# Is this an appropriate way of modeling the scores in a round-robin sports league?

I want to model the outcome of matches in a round-robin sports league based on which home team is playing which away team across several seasons.

Let's assume a league with four teams A, B, C, and D. In each league season, the four teams play each other two times with alternating home teams. So, for each season, there are 12 matches (home team A vs. away teams B, C, D; home team B vs. away teams A, C, D; home team C vs. away teams A, B, D; home team D vs. away teams A, B, C). Let's also assume that the outcome of each match is an integer score based on a normal distribution with m=0 and sd=5.

The following R code produces a random test data set for five seasons:

set.seed(123)
dat <- data.frame(
D=rep(1:12, 5),
Home=rep(c("A", "A", "A", "B", "B", "B", "C", "C", "C", "D", "D", "D"), 5),
Away=rep(c("B", "C", "D", "A", "C", "D", "A", "B", "D", "A", "B", "C"), 5),
Season=factor(rep(2014:2018, each=12)),
Score=round(rnorm(5*12, 0, 5)))


Now, I'm struggling with the appropriate model specification for fitting Score. The score will depend on which team plays which team, so Home and Away should go into the model. My first guess was just to fit a simple linear regression model, like so:

fit <- lm(Score ~ Home + Away + Season, data=dat)
summary(fit)

Call:
lm(formula = Score ~ Home + Away + Season, data = dat)

Residuals:
Min       1Q   Median       3Q      Max
-10.2750  -2.3604  -0.2375   2.9792  10.8583

Coefficients:
Estimate Std. Error t value Pr(>|t|)
(Intercept)   0.9333     2.3096   0.404    0.688
HomeB         1.0000     1.8518   0.540    0.592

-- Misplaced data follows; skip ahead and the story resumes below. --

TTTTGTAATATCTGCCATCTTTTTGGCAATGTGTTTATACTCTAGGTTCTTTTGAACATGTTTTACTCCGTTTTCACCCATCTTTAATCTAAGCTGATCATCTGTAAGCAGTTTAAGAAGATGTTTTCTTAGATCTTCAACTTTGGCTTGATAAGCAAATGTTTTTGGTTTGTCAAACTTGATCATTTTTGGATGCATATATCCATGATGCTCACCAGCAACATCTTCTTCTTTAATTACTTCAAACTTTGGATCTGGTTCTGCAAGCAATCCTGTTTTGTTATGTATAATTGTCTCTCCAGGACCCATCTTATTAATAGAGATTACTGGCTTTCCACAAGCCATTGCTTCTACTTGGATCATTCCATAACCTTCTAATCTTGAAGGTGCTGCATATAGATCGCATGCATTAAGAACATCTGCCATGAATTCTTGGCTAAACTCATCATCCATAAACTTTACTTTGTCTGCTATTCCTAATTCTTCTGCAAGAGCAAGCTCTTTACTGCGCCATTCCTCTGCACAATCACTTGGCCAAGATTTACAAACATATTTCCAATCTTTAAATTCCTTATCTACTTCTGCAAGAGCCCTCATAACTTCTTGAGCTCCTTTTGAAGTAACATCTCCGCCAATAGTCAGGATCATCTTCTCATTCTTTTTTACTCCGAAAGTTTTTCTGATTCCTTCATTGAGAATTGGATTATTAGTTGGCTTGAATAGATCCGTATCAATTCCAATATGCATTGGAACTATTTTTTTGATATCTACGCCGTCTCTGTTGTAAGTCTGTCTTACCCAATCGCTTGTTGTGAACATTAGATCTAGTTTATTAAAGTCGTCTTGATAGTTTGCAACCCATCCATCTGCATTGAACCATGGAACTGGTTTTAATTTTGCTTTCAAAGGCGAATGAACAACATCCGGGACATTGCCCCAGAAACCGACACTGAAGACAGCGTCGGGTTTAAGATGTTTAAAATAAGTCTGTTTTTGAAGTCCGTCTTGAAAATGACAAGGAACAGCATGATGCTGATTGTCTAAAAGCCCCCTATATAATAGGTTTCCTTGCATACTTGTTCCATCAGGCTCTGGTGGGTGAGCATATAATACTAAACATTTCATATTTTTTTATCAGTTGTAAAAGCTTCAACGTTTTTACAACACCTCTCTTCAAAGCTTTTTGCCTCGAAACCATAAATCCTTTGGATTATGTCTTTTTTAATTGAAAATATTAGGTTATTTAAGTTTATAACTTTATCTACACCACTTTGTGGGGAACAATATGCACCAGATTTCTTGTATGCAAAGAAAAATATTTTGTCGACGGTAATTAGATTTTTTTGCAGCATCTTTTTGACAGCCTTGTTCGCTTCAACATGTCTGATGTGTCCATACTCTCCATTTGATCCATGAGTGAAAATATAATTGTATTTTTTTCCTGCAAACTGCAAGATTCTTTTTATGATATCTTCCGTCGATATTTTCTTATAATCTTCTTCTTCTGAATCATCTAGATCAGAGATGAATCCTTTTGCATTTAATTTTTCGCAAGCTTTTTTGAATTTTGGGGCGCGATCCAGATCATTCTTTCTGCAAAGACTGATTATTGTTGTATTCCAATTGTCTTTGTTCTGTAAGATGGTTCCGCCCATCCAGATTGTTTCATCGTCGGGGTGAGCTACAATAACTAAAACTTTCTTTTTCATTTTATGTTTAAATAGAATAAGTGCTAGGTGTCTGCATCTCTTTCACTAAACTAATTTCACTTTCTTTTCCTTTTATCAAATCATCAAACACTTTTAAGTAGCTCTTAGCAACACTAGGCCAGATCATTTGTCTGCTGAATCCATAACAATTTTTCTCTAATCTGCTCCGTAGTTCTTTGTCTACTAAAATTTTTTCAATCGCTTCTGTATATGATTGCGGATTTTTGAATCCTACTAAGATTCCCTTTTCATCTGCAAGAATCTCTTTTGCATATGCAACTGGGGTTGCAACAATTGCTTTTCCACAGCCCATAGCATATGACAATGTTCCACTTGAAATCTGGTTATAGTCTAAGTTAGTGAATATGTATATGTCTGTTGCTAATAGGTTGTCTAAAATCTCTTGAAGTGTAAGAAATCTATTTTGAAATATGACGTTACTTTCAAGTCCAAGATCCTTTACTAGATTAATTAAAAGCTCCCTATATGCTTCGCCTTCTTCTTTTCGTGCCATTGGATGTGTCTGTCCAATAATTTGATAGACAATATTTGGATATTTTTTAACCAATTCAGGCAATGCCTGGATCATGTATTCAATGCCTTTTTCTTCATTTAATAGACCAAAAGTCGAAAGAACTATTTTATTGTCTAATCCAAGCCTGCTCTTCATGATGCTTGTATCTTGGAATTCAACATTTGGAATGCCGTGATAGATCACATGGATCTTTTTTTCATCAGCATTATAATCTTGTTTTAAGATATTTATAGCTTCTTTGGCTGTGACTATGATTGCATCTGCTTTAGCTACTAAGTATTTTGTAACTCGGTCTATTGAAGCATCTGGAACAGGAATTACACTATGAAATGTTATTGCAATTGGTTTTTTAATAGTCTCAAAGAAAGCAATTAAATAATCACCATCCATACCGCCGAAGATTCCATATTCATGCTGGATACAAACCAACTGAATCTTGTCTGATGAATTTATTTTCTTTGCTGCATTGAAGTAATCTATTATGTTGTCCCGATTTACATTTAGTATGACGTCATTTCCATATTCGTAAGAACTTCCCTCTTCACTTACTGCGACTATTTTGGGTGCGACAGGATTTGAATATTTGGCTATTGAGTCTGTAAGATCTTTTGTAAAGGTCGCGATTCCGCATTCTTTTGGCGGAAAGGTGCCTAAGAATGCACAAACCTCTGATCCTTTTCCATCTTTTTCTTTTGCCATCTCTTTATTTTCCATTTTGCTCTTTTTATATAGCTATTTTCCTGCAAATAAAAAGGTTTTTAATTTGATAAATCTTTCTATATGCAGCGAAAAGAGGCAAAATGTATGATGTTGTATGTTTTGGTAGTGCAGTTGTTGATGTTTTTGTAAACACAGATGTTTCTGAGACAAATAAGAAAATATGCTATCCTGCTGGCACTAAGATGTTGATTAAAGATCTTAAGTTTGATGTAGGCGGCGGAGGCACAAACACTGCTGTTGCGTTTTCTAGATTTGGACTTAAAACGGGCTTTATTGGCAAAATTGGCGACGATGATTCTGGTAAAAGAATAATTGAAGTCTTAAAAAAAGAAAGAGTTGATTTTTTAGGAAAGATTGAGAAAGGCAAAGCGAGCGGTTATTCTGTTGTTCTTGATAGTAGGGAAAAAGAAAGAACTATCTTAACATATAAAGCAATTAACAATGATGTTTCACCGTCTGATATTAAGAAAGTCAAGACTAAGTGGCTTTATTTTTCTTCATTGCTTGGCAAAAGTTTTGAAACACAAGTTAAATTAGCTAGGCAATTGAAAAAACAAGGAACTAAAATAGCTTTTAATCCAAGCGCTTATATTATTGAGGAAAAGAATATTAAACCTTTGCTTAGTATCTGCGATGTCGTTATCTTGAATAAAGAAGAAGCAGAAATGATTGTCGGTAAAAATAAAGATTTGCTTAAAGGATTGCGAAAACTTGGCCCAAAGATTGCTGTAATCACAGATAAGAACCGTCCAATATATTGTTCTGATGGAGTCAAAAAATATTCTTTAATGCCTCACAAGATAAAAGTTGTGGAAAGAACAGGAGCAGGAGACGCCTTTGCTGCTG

HomeC        -0.3750     1.8518  -0.203    0.840
HomeD         0.0750     1.8518   0.041    0.968
AwayB         1.0000     1.8518   0.540    0.592
AwayC        -1.5250     1.8518  -0.824    0.414
AwayD         0.4250     1.8518   0.230    0.819
Season2015   -2.0833     1.9520  -1.067    0.291
Season2016   -0.2500     1.9520  -0.128    0.899
Season2017   -1.4167     1.9520  -0.726    0.471
Season2018    0.2500     1.9520   0.128    0.899

Residual standard error: 4.781 on 49 degrees of freedom
Multiple R-squared:  0.08193,   Adjusted R-squared:  -0.1054
F-statistic: 0.4373 on 10 and 49 DF,  p-value: 0.9208


(never mind that the model is not performing at all – obviously in this league, every outcome is completely determined by accident.)

However, I see at at least two conceptual problems with the model. First, the intercept represents the average score for home team A playing away team A in season 2014, which is an event that is not in the observed data, and may never be observed. Second, the model doesn't seem to be aware really of the round-robin format. These thoughts make me suspicious that there is something fundamentally wrong with this approach, but I can't think of a more suitable model structure.

Is this an acceptable way to model a data set like this? Is there a better model specification that I should use instead that reflects the round-robin? Are there more appropriate models for this type of data?